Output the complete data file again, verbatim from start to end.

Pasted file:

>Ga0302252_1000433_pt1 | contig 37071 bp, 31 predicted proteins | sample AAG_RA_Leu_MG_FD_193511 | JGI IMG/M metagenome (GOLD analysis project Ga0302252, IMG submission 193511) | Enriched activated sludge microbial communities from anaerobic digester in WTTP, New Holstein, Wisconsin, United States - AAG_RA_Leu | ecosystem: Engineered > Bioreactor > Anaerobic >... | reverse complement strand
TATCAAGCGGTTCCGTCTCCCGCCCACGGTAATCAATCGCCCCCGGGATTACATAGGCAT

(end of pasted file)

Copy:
>Ga0302252_1000433_pt1 | contig 37071 bp, 31 predicted proteins | sample AAG_RA_Leu_MG_FD_193511 | JGI IMG/M metagenome (GOLD analysis project Ga0302252, IMG submission 193511) | Enriched activated sludge microbial communities from anaerobic digester in WTTP, New Holstein, Wisconsin, United States - AAG_RA_Leu | ecosystem: Engineered > Bioreactor > Anaerobic >... | reverse complement strand
TATCAAGCGGTTCCGTCTCCCGCCCACGGTAATCAATCGCCCCCGGGATTACATAGGCAT